Obtaining and Accessing Reference Checks

The listing of a reference on a job application is implied consent for the board of education (board) to contact the reference. It is also consent for the reference to release what would otherwise be personal information.

If there are references that the board would like to check that are not listed by the prospective employee the board can ask the employee for consent to contact the reference.

If the employee does not agree to provide consent the board is entitled to draw inferences from the refusal of the employee to provide consent. The best practice is to discuss with the employee the reasons for the refusal and determine whether or not the explanation provided by the employee is acceptable.

In some circumstances the board may still wish to seek information from the reference. This would be rare and only when necessary to confirm the suitability of the candidate. This would most likely be the case where the reference is a previous employer in the education field. In such circumstances it is not the role of the board to give advice to the party being asked for a reference. It will be up to the reference to decide whether to not it is able to share information without the consent of the employee.

If the previous employer is subject to LAFOIP, section 10(e) of the LAFOIP Regulations will apply. It provides that personal information may be disclosed without consent.

If the previous employer is not covered by LAFOIP it may still be able to release information under the privacy legislation to which they are subject. If not, the former employer can be asked questions such as “Would you rehire this employee?”

Access to Reference Checks

The employee does not have the right to see reference letters provided by previous employers or other references. Section 30 of LAFOIP specifically provides that opinion material collected “explicitly or implicitly in confidence” for the purpose of assessing suitability for employment does not have to be released to the individual. It would be good practice to create a script for reference checks that would state that the reference was given in confidence. Documenting that the information was agreed to be shared in confidence will help demonstrate the intent of the parties.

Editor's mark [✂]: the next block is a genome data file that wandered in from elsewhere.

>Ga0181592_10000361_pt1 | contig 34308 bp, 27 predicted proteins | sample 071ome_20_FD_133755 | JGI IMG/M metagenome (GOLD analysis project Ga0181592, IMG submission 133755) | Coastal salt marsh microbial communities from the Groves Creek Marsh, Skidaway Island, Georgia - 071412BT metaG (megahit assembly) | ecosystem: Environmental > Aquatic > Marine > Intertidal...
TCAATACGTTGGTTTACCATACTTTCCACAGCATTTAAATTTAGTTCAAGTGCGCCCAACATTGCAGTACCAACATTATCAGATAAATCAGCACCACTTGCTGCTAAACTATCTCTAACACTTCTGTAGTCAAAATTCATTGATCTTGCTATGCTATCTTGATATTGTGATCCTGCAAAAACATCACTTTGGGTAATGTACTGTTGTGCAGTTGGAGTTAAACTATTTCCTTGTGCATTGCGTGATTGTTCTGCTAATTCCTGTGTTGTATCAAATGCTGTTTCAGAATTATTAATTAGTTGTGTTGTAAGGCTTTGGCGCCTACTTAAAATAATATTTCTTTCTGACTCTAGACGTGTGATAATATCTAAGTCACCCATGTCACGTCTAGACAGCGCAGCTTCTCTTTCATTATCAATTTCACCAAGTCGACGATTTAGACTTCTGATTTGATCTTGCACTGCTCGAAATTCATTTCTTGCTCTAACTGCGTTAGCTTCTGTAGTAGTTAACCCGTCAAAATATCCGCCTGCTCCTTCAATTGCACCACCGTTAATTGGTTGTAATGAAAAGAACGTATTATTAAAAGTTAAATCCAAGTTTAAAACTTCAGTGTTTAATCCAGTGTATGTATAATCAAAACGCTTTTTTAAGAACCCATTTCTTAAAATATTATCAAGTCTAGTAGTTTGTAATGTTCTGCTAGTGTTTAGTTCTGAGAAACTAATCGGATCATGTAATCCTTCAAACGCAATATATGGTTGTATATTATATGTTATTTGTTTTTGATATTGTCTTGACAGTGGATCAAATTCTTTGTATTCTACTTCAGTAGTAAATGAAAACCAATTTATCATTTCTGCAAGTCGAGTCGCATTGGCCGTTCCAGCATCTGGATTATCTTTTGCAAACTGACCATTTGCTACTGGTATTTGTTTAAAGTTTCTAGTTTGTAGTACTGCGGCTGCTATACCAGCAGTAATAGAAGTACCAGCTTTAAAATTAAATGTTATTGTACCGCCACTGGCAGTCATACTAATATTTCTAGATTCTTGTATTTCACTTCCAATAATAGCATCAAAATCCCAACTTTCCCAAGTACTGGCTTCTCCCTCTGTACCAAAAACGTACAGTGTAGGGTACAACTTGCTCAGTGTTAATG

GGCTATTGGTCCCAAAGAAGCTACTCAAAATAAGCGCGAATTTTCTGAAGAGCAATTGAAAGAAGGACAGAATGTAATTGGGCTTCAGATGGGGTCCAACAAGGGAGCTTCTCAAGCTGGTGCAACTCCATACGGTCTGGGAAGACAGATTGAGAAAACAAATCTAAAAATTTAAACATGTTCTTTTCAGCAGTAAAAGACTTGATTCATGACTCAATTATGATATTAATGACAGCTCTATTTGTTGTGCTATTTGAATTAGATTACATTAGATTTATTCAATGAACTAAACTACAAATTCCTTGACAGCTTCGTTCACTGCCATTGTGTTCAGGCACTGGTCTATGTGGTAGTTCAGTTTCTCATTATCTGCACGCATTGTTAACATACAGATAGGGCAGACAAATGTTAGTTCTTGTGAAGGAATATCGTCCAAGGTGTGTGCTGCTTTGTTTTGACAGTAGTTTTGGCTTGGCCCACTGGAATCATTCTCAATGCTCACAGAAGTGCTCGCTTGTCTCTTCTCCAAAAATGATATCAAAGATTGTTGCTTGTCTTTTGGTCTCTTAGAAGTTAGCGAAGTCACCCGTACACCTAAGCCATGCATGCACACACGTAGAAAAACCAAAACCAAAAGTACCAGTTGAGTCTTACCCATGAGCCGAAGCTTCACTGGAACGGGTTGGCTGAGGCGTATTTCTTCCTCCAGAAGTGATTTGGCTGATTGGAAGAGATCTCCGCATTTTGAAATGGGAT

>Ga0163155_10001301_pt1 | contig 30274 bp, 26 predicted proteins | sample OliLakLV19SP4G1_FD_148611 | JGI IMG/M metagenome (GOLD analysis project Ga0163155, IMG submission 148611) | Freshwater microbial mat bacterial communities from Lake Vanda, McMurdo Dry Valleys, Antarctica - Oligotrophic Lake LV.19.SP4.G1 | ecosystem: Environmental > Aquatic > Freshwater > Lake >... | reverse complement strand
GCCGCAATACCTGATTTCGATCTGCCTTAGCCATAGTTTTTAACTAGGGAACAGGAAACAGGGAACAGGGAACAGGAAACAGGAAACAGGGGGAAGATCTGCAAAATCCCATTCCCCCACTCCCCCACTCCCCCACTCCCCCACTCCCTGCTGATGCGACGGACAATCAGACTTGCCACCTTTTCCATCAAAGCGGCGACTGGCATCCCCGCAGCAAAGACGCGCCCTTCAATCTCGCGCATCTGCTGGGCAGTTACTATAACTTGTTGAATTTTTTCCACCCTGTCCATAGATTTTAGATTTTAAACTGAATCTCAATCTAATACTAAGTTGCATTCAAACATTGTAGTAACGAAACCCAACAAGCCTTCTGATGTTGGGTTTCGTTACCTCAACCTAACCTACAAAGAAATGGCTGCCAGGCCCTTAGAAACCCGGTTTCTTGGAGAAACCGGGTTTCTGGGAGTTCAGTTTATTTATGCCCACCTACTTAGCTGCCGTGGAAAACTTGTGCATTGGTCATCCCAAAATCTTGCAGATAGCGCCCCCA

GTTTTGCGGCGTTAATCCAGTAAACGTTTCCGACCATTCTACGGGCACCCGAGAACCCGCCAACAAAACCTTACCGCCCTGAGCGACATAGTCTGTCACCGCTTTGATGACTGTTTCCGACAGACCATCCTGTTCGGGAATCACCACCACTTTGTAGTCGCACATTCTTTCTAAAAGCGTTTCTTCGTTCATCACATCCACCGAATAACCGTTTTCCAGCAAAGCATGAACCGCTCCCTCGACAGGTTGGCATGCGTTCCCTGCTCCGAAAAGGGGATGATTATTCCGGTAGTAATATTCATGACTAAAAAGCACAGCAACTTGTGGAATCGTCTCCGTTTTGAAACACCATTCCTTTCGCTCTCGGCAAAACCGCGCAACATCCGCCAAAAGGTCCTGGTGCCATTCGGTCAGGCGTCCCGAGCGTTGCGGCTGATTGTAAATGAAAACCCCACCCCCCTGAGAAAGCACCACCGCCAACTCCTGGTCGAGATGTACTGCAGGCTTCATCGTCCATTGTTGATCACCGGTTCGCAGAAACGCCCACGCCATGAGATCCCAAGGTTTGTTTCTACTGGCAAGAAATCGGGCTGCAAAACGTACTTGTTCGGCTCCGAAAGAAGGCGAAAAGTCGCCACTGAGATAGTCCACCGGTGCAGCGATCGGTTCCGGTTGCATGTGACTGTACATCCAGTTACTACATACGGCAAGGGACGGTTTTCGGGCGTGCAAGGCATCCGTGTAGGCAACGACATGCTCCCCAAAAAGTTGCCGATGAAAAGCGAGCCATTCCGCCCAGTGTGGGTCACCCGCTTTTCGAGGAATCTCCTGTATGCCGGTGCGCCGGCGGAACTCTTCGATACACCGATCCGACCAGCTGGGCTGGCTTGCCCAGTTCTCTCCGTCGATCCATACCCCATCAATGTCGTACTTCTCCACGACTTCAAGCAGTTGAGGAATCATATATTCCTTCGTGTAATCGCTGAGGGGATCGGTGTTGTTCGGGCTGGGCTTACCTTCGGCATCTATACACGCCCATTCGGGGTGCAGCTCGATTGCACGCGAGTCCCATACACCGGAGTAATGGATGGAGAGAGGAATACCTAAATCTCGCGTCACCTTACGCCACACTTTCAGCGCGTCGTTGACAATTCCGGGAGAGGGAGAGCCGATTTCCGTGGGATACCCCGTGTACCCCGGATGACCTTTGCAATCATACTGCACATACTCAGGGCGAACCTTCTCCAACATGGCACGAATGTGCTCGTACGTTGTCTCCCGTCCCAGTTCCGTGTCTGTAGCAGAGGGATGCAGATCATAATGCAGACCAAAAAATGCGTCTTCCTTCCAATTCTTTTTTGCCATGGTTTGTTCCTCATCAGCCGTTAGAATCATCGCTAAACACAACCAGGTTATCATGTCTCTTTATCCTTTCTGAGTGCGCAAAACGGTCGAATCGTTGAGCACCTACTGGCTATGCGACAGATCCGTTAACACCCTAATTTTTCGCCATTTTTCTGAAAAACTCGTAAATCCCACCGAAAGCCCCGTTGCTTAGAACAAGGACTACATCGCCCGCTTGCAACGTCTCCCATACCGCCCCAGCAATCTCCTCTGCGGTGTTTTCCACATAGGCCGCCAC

Even though it is not required to disclose the record, the board can exercise its discretion and allow the employee to see the record. In such cases the employer will want to consider such factors as:

  • the nature of the communication;
  • the policies and procedures of the board;
  • any reasons given by the employee for the request;
  • the wishes of the person giving the reference;
  • the impact of the release of the record on the confidence of other persons providing references.

If at any point the employee becomes involved in litigation concerning employment such as a grievance, board of reference or a lawsuit where the information is relevant, reference information will be required to be released to the employee.